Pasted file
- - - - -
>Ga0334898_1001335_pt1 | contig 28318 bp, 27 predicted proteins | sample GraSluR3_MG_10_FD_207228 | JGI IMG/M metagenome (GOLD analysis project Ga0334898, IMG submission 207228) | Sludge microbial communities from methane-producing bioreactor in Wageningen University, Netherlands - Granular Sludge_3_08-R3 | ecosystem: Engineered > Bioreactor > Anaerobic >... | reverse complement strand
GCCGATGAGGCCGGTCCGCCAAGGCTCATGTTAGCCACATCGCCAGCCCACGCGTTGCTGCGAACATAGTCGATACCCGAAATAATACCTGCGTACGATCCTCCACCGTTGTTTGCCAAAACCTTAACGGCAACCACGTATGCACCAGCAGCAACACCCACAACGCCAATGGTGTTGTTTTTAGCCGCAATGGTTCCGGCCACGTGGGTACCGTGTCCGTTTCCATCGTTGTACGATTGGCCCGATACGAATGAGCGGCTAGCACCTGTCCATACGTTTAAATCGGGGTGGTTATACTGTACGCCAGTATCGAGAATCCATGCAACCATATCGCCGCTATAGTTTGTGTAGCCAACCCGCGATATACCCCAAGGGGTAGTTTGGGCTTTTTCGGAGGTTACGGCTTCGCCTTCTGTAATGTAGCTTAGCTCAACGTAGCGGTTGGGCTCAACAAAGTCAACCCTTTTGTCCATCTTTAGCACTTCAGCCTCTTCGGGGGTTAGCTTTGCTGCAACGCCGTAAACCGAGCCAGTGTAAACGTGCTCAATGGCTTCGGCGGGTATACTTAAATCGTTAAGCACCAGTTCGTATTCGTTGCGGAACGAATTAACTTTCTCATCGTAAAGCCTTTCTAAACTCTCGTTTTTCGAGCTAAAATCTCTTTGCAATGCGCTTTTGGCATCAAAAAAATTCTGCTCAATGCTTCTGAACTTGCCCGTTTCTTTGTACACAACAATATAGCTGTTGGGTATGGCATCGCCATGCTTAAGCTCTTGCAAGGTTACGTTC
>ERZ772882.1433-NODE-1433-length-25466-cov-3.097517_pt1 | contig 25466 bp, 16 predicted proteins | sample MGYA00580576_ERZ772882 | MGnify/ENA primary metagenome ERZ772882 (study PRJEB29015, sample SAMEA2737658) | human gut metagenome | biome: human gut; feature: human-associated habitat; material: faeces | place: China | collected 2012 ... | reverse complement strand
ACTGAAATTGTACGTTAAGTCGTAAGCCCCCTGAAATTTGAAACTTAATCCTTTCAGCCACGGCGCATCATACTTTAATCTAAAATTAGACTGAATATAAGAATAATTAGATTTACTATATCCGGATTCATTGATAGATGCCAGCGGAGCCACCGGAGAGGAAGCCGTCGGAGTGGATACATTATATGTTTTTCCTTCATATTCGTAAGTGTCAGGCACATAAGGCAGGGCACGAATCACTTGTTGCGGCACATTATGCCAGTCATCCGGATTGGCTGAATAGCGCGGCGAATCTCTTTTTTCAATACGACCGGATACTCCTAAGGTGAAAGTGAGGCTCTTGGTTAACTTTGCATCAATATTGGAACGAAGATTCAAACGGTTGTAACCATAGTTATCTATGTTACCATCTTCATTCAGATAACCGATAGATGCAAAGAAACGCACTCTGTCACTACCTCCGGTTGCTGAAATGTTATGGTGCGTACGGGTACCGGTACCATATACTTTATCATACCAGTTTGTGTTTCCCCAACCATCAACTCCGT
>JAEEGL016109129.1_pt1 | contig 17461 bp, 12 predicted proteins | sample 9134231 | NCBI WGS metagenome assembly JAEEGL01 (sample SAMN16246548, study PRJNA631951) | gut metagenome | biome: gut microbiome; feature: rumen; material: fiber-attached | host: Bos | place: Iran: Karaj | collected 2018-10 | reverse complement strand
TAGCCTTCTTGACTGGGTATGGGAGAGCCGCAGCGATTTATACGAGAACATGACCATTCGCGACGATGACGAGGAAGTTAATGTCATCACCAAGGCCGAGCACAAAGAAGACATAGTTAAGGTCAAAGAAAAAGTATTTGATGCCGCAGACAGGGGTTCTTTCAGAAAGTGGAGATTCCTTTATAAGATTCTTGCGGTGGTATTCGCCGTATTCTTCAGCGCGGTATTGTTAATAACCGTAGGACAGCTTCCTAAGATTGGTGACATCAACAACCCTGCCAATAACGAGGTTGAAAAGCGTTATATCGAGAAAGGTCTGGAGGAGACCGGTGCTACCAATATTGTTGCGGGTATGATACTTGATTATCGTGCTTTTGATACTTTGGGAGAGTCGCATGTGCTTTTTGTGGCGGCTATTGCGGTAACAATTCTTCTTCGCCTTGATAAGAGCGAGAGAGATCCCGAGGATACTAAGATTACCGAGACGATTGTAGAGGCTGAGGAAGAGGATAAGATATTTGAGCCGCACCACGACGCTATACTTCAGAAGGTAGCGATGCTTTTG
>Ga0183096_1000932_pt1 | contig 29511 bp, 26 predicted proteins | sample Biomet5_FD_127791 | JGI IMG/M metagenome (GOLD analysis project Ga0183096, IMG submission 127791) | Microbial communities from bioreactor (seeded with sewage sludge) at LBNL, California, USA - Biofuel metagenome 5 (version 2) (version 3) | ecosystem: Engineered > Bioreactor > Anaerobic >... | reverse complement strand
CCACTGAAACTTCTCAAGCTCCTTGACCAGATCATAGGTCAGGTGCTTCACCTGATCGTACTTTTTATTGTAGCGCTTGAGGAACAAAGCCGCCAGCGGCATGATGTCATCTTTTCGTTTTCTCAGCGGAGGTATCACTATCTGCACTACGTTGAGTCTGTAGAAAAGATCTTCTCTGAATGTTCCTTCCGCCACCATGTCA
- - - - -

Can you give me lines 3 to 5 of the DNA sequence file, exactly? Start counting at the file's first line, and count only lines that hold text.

>ERZ772882.1433-NODE-1433-length-25466-cov-3.097517_pt1 | contig 25466 bp, 16 predicted proteins | sample MGYA00580576_ERZ772882 | MGnify/ENA primary metagenome ERZ772882 (study PRJEB29015, sample SAMEA2737658) | human gut metagenome | biome: human gut; feature: human-associated habitat; material: faeces | place: China | collected 2012 ... | reverse complement strand
ACTGAAATTGTACGTTAAGTCGTAAGCCCCCTGAAATTTGAAACTTAATCCTTTCAGCCACGGCGCATCATACTTTAATCTAAAATTAGACTGAATATAAGAATAATTAGATTTACTATATCCGGATTCATTGATAGATGCCAGCGGAGCCACCGGAGAGGAAGCCGTCGGAGTGGATACATTATATGTTTTTCCTTCATATTCGTAAGTGTCAGGCACATAAGGCAGGGCACGAATCACTTGTTGCGGCACATTATGCCAGTCATCCGGATTGGCTGAATAGCGCGGCGAATCTCTTTTTTCAATACGACCGGATACTCCTAAGGTGAAAGTGAGGCTCTTGGTTAACTTTGCATCAATATTGGAACGAAGATTCAAACGGTTGTAACCATAGTTATCTATGTTACCATCTTCATTCAGATAACCGATAGATGCAAAGAAACGCACTCTGTCACTACCTCCGGTTGCTGAAATGTTATGGTGCGTACGGGTACCGGTACCATATACTTTATCATACCAGTTTGTGTTTCCCCAACCATCAACTCCGT
>JAEEGL016109129.1_pt1 | contig 17461 bp, 12 predicted proteins | sample 9134231 | NCBI WGS metagenome assembly JAEEGL01 (sample SAMN16246548, study PRJNA631951) | gut metagenome | biome: gut microbiome; feature: rumen; material: fiber-attached | host: Bos | place: Iran: Karaj | collected 2018-10 | reverse complement strand